By Steven Vass
Friday, November 29 2013
The Electricity Market Reform (EMR) negotiations do not appear to be going well from the Scottish point of view. London is said to be offering little in the way of compromise to those in the renewables industry. Strike prices seem to have advanced little from the draft figures, while degression curves are only modestly improved.
The Scottish authorities seem to be preparing to cross their fingers that the final offer will be just enough to make offshore wind happen up here.
Now obviously this is exactly what you would expect them to say to anyone asking them for an update a couple of weeks before the horse trading ends. The optimism of such people has brightened and dimmed like weather over the past few months, and could of course get sunnier if there is a fat lady warming up her vocal chords in the vicinity.
This seems unlikely, however. Aside from the UK Prime Minister’s supposed ‘green crap’ mutterings and the Treasury’s even more unhelpful agenda, one omen that looked especially ill was the spat over the Scottish renewables obligation.
Those who have been paying attention will know that the Scottish Government, like the Northern Ireland Executive, has had the power to set its own ROC levels for more than a decade.
It has used this to make the country more attractive to segments like wave, tidal and offshore wind over the years; and is currently seeking to woo Statoil with a ROC-shaped floating turbines carrot.
Under EMR of course, the RO is disappearing and National Grid will administer the contracts for difference for the whole of the UK.
Whenever Alex Salmond has been asked about this ceding of Scottish sovereignty his response has been that a unified energy market is in Scotland’s best interests and that he wouldn’t allow the RO to go until he was fully satisfied that the new regime was sufficiently appealing.
Salmond’s RO sword has undoubtedly been a nuisance to the rest of the UK over the years.
He drew envy from English regions with his superior wave and tidal ROCs (since rectified) and some say he made it difficult for the Treasury to cut UK onshore wind subsidies more aggressively this year by threatening to trump the offering if it fell below 0.9 ROCs.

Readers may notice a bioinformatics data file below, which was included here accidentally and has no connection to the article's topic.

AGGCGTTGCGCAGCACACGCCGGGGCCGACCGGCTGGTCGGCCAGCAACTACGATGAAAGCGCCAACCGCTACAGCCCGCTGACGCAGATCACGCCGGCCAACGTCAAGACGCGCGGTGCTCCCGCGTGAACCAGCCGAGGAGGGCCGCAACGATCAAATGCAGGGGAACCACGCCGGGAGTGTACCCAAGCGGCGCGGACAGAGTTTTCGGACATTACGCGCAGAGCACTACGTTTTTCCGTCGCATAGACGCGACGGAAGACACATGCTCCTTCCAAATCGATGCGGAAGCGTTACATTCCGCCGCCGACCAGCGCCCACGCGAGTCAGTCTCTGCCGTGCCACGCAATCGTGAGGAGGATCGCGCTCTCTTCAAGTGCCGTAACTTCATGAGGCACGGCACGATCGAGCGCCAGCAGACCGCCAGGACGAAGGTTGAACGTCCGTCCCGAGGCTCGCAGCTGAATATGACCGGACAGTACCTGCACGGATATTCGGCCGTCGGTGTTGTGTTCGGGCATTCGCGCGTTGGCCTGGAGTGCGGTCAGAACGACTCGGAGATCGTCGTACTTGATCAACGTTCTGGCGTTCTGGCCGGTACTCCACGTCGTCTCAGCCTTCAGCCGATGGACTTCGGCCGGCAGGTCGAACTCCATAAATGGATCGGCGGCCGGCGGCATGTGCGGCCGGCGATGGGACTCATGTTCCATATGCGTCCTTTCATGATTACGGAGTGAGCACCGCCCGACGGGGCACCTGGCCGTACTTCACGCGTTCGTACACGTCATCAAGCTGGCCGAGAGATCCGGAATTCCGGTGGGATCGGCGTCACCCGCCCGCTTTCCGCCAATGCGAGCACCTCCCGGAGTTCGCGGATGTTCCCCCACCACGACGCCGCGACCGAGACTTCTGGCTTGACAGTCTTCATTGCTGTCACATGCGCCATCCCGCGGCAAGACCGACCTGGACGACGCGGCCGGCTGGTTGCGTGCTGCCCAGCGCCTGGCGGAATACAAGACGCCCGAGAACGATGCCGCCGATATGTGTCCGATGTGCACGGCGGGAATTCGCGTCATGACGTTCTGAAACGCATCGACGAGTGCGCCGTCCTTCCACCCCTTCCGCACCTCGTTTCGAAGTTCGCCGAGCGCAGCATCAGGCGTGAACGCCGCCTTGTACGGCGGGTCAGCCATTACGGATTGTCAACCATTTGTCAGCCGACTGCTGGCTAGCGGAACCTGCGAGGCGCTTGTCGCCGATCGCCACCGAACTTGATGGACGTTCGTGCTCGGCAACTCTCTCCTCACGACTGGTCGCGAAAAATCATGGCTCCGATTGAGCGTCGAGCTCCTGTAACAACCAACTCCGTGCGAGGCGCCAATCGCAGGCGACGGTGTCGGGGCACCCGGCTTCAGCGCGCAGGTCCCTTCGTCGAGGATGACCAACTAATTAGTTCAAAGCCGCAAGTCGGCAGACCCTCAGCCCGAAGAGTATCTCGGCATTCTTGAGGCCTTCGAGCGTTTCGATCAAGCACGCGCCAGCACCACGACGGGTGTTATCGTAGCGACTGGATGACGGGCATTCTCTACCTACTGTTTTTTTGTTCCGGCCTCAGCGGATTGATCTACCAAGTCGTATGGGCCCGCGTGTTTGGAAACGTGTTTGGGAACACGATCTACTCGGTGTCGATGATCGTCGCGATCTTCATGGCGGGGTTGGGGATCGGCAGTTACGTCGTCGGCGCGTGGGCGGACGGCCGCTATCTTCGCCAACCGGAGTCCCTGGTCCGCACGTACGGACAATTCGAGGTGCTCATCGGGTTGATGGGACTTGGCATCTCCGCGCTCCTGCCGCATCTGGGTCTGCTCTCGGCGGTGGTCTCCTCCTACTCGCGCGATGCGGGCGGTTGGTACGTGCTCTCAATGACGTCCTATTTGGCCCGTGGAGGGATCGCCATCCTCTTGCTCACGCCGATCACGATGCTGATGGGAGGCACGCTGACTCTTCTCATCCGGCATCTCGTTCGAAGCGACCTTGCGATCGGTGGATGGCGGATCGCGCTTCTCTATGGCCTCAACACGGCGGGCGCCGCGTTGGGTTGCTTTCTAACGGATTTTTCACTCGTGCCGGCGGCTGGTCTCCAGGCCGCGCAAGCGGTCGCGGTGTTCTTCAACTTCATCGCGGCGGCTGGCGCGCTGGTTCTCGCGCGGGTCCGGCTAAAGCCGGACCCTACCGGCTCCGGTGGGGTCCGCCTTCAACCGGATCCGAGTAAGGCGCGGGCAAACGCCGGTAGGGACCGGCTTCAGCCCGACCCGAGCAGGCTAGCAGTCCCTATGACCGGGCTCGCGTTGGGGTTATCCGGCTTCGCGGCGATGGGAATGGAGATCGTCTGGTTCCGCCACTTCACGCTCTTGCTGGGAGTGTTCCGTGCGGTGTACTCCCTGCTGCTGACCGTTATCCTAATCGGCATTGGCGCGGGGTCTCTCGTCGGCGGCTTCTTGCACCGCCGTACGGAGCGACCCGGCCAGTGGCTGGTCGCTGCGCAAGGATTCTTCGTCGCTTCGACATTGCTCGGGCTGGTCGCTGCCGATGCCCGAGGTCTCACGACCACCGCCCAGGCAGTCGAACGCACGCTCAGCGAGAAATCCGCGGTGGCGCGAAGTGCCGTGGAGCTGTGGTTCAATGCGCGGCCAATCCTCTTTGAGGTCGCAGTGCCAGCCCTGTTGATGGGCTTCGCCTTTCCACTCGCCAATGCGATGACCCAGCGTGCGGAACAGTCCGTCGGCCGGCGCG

It’s not clear whether there was a straw that broke the camel’s back over the autumn, but Scotland has certainly had plenty of wishes on its list.
The higher cost of offshore wind up here will have made for a particularly aggressive Edinburgh lobby, especially given Scotland’s negative nuclear stance, while other hobby horses like the islands and transmission charges will have been leaping over the negotiating fences too.
Clearly the UK Government got tired of talking – or felt more negotiation would threaten the timetable. The Energy Bill amendment that repatriates to London the power to scrap the Scottish RO will no doubt be the shape of things to come if the Yes movement gathers strength in the coming months. And there was plenty in the White Paper to indicate that this will cut both ways.
The paper says Scotland will insist on a “far greater degree of oversight” of the market arrangements for energy, presumably meaning it will not tolerate the consultative role that is in the offing.
It also talks about setting up an Energy Partnership with the UK to jointly steer energy policy to better serve Scotland’s interests.
The Scots would be hoping for leverage from having the green energy that the English needed to meet their carbon reduction targets. The English would be countering that they had all the consumers and money.
Would Scottish independence really put the Scots in a stronger negotiating position, given that there would still be a unified energy market? You certainly wouldn’t bet the farm on it, let alone the wind farm.
Steven Vass is deputy business editor at the Sunday Herald and a regular contributor to New Era magazine
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